When the Cundiff family of Woodstock gets together, they golf.
It’s a tradition that started about 25 years ago when Tony Cundiff discovered his serious love of the game.
His wife, Kim, caught the golf bug years later. And the couple’s four sons — Jake, 30; Jon, 26; Josh, 20; and Tyler, 18 — all golf as well.
“I mean, that’s what our family does,” Cundiff says. “It’s our passion. We just love the game.”
In fact, that’s what Kim Cundiff wanted to do for Mother’s Day more than anything else — golf. She started golfing mainly to be with her family, she says. If her husband and boys weren’t playing golf, they were watching tournaments on television.
Eventually, Cundiff bought his wife a set of clubs, and she learned to enjoy it “just as much, if not more” than him, he says.
“Pretty much, I figured if I ever wanted to see my family during the summer time, that’s where I would have to go,” Kim Cundiff says. “Once you start, it’s kind of addicting. You never want to stop.”
She says she never imagined she would enjoy “chasing a little ball around the golf course,” but it grew on her.
“When your kids are teenagers, they don’t want to normally hang around with their parents,” she says.
“This is something we did all together, not to mention you’re outside where it’s beautiful.”
Following Dad’s Footsteps
Josh and Tyler Cundiff both work with their father at Blackstone Golf Club in Marengo, where Cundiff started working more than a year ago after retiring from the McHenry County Sheriff’s Department.
He supervises attendants and takes care of almost anything that needs to be done around the clubhouse.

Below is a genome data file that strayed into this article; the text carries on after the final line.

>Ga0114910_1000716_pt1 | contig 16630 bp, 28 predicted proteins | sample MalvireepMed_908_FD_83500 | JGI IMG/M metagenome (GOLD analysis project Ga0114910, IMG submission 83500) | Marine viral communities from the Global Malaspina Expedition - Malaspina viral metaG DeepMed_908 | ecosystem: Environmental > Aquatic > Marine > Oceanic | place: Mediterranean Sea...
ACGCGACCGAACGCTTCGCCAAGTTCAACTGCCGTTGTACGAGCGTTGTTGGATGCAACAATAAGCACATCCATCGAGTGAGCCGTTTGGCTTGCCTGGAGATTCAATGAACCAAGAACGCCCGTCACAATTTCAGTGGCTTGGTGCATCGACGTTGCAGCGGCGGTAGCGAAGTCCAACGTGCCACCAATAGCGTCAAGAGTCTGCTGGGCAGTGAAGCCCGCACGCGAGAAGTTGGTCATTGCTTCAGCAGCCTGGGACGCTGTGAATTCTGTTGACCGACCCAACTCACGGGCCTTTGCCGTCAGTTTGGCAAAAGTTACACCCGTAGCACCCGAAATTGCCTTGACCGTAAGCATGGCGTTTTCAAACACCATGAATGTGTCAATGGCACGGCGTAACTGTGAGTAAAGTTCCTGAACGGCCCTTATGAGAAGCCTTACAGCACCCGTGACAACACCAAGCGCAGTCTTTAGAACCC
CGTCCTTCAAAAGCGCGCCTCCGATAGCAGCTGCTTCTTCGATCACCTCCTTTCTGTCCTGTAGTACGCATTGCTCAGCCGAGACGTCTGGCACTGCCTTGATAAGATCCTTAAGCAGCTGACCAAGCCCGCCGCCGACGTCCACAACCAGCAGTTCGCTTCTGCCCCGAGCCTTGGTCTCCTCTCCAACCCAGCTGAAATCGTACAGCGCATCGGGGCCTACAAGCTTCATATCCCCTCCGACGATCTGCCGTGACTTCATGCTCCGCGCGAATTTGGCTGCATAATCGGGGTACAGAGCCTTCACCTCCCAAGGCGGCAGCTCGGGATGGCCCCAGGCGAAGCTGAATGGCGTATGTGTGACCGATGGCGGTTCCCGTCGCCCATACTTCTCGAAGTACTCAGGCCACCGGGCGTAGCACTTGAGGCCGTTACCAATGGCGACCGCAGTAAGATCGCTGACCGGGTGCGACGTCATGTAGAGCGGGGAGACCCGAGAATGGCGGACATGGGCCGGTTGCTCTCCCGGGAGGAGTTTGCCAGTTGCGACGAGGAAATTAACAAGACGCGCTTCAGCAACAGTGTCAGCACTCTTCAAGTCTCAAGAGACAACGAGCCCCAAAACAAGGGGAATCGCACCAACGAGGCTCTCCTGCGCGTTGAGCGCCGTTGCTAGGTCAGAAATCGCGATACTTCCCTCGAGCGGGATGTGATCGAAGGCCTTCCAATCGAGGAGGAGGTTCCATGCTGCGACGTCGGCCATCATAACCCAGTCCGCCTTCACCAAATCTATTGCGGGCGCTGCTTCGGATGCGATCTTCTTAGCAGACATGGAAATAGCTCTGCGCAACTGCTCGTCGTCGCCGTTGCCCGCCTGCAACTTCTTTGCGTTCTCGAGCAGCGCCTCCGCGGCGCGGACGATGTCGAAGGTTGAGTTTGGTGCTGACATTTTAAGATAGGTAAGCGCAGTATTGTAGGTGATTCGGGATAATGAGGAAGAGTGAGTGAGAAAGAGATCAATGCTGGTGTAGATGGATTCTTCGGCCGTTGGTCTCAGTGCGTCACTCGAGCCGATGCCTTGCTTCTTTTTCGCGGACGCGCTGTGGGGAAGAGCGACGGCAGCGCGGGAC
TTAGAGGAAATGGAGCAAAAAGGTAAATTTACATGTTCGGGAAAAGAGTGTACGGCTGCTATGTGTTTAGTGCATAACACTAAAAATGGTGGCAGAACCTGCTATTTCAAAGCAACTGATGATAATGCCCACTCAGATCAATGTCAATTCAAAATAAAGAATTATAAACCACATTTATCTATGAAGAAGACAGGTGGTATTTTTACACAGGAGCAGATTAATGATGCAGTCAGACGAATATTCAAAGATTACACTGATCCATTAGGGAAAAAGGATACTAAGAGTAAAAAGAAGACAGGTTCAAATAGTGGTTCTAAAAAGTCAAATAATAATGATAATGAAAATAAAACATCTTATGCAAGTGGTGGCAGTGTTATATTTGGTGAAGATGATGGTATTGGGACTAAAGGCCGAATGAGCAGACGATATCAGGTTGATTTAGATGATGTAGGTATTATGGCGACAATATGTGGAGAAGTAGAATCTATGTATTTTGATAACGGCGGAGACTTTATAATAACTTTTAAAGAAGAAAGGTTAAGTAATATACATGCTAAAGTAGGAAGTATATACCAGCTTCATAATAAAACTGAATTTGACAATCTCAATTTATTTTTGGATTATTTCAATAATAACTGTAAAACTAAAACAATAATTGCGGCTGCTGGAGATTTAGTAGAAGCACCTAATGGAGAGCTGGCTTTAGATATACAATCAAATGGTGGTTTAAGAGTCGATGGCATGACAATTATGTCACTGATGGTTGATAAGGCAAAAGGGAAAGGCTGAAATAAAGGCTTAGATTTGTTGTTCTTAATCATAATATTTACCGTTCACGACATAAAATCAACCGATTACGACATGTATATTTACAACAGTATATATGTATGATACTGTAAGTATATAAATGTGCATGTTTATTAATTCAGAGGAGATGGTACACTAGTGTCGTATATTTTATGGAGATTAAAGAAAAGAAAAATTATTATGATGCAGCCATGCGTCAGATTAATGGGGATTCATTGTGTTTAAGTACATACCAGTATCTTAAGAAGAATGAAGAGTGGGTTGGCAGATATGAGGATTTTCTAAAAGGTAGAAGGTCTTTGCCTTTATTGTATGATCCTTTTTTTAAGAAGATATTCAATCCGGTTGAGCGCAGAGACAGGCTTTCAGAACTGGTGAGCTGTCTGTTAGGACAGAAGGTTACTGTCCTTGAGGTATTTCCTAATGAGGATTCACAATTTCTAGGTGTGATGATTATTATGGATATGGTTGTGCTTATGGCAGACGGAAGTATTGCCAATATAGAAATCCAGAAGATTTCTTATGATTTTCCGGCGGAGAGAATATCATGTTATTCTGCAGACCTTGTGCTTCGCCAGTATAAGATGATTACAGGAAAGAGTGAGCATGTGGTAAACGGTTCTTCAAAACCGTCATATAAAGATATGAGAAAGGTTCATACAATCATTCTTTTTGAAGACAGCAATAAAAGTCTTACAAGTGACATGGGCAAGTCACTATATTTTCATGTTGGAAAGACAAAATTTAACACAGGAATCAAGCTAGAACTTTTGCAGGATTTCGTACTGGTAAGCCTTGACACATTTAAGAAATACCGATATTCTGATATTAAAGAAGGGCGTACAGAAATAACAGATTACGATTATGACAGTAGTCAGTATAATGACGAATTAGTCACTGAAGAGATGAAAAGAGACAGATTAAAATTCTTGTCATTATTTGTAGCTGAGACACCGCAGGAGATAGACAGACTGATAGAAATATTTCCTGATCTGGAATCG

The two younger sons intend to go to the Golf Academy of America in Chandler, Ariz., next spring.
Tyler Cundiff wants to study the design aspect of golf, while Josh Cundiff is more interested in physical fitness and eventually would like to teach both children and adults. The two now work as cart attendants and bus boys in Blackstone’s restaurant.
Throughout the years, the sons achieved all sorts of golf accolades, competing with their high school teams and winning tournaments.
“My ultimate goal one day was that the kids be better than I was,” Cundiff says. “That’s way surpassed now.”
The family now enjoys golfing together.
“To me, it’s being outdoors, and it’s the ultimate challenge,” Cundiff says.
More than a game
But golf is more than a game, Cundiff says.
Through golf, he says, his sons have learned life lessons and were guided by some of the best coaches during high school. They wore long khaki pants to the games, provided dinner to the visiting team and respected one another.
“It was not just about the game, but about being a gentleman, learning respect, integrity, honesty,” he says. “That was probably more important to the coaches than golf itself ... it’s not all about shooting par or about making every putt, it’s about enjoying yourself and being respectful.”
Each of Cundiff’s sons began learning to play at a young age. The boys were introduced to the game by their father, who took them to driving ranges as children. They also took lessons and attended golf youth camps. They worked as caddies at Bull Valley Golf Club in Woodstock when they were 13, 14 and 15.
“My kids, after going to the camps and competing and everything else, they just love it,” Cundiff says, who now caddies for his sons once in a while.
“To me, that’s what it’s all about,” he says. “That’s what I wanted to do, was be a caddie for my kids and watch them progress into golf.”
The game has helped shape their character, he says.
Josh Cundiff, who currently is attending McHenry County College and plans to start at the Golf Academy in April 2013, says he loves the competitive side of the game. But he also enjoys being outdoors around nature and enjoying it with his family.
He learned to commit himself to the game, to be polite and honest, he says.
“You have to be honest and tell the truth in keeping your score,” he says.
He remembers getting his first set of clubs at the age of 5.
“I fell in love with the game,” he says.